Battery storage

Nersa’s Nomfundi Mosete confirmed that there was no regulatory framework for battery energy storage in South Africa, and battery energy storage was not covered by generation registration or licensing regulations or protocols, because energy storage was not considered as generation, transmission or distribution. However, while this is confusing, this latest indication by the regulator makes sense, in that battery energy storage should not be regulated, registered or licensed as a generator, under current legislation.

Mosete however stated that the position of storage in the network needed further study and consultation with stakeholders, as future usage may require regulation, but that things should not be regulated for the sake of regulation.

Future usage, such as that proposed in other countries, where the utility has access to behind-the-meter (BTM) storage, (in the extreme case the battery in a connected EV), and where the consumer sells stored energy to the utility during peak periods, may require regulation. In cases where BTM storage supplies electricity to the grid, and can possibly affect the operation of the grid, regulation may be necessary.

Multiple SSEG installations

Mosete caused some consternation by stating that embedded generation installations at different sites by a single owner or operator were additive in respect of the need for licencing. For example, if a property owner were to install three embedded solar PV installations of 500 kW each, at three separate properties around South Africa, these installations would have to be licensed rather than registered, because together their capacity would exceed 1 MW. This contradicts what Nersa advised the industry at a workshop on 31 May 2019.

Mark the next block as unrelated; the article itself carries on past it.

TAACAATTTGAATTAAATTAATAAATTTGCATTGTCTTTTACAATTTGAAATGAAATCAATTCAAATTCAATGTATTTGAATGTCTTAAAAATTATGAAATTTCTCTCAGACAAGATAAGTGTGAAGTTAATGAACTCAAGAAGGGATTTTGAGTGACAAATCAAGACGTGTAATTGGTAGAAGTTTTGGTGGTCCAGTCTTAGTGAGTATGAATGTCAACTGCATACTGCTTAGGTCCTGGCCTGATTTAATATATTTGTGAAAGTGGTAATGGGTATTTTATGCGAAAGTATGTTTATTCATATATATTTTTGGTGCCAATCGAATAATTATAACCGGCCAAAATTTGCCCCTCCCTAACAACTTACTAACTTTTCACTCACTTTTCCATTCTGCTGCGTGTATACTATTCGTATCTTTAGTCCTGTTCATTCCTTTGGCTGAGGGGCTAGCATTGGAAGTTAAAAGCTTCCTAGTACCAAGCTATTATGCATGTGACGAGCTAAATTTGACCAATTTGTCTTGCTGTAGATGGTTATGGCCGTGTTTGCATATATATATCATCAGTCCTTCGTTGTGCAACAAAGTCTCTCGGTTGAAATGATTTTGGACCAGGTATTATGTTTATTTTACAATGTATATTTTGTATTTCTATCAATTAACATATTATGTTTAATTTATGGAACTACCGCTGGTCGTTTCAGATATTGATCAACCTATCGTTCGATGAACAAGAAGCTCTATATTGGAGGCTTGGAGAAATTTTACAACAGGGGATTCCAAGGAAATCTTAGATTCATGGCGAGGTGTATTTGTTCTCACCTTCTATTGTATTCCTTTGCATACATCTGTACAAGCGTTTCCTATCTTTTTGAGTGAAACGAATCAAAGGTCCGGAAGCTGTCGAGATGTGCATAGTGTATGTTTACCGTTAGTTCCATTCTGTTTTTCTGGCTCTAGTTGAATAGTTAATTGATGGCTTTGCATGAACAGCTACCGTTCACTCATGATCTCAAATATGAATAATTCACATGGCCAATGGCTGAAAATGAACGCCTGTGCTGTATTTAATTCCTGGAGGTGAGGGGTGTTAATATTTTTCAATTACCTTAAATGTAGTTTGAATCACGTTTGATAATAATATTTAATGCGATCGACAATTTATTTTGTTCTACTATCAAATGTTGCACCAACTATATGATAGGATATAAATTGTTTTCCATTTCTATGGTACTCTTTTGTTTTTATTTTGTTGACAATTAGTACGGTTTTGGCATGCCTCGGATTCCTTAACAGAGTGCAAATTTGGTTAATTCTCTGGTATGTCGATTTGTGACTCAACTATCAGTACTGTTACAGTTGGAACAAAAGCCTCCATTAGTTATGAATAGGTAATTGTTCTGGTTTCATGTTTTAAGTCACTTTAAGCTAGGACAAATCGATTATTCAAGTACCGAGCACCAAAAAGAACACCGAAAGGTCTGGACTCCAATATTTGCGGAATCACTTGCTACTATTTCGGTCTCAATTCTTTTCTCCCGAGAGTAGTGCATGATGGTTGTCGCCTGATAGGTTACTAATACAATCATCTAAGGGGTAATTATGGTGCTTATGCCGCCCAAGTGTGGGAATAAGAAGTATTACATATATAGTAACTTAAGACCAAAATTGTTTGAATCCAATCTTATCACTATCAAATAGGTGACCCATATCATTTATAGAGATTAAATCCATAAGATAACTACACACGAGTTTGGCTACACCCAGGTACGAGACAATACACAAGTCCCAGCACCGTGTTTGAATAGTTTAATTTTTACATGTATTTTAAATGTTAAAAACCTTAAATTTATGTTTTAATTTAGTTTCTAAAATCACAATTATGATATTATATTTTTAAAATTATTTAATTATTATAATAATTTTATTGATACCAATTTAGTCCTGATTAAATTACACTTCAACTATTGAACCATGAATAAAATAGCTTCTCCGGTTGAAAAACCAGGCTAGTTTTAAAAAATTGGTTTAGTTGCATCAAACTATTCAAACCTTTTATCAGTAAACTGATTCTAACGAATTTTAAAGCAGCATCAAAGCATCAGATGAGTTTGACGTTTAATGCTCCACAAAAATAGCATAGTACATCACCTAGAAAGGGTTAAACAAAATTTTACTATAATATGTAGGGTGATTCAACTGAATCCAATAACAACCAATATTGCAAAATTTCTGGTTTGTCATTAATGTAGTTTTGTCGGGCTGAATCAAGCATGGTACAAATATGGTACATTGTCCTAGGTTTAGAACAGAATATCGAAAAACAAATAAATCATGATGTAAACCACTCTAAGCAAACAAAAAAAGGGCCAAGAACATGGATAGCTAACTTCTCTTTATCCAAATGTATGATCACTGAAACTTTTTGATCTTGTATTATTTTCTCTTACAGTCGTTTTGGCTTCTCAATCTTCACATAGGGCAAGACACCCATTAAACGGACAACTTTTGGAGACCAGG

Growth of the sector

In spite of the confusion surrounding registration and licensing of SSEG, the sector is growing exponentially, as indicated by CSIR and PQRS data which was confirmed by discussions with leading equipment suppliers. According to Govender there are about 60 000 SSEG installations in SA totalling some 400 MW. Less than 50 of those, which generate less than 1 MW, have been registered by Nersa and much fewer in the range of 1 to 10 MW have been licensed by Nersa. The problem with existing installations is that there is little information on how many there really are. Information comes mainly from installers which are members of industry associations. There is no knowledge of “grey” installations which could be much more. African Rainbow Energy and Power (AREP) estimates a figure of 700 MW of privately-owned solar PV.

Business opportunities

SSEG represents a massive market opportunity for both South Africa and Africa, according to Carter-Brown, with South Africa being on the verge of a major opportunity. Until recently, renewables were mainly driven by the US, Europe, China and Japan, but this is changing. The opportunities are far bigger than just electricity supply and cross-couple with the EV and SSEG sectors.

Cost reduction is making SSEG more viable, with significant cost reductions materialising the last six to ten years, specifically for solar PV. This is moving the SSEG market from a subsidy-driven sector to a cost-competitive sector. Drivers for SSEG are not just CO2 reductions anymore, but costs and economics, as well as security of supply. Growth is rooted in finance and economics although SSEG does assist with CO2 reduction. Increases in the cost of electricity put pressure on tariffs to end-customers, and customers now have viable options to self-generate.

Future energy mix

The energy mix for South Africa by 2030 will still see coal dominating, but renewable energy will increase. By 2050, the least-cost mix is 70% solar PV and wind, which reflects a fundamental shift. A substantial portion of that could be SSEG. The risk-adjusted scenario with a low energy availability factor (EAF) requires earlier new build including storage. Rapid new build could be partially addressed by SSEG.

Job creation

Technology localisation will increase jobs as local content increases. The biggest increase will be in operation and maintenance (O&M) as the number of installations increases. A CSIR analysis of job creation opportunities for 200 MW/annum SSEG build until 2030 shows construction-phase jobs growing from 2600/year in 2019 to 3500/year and O&M jobs growing from 100/year in 2019 to 1700/year.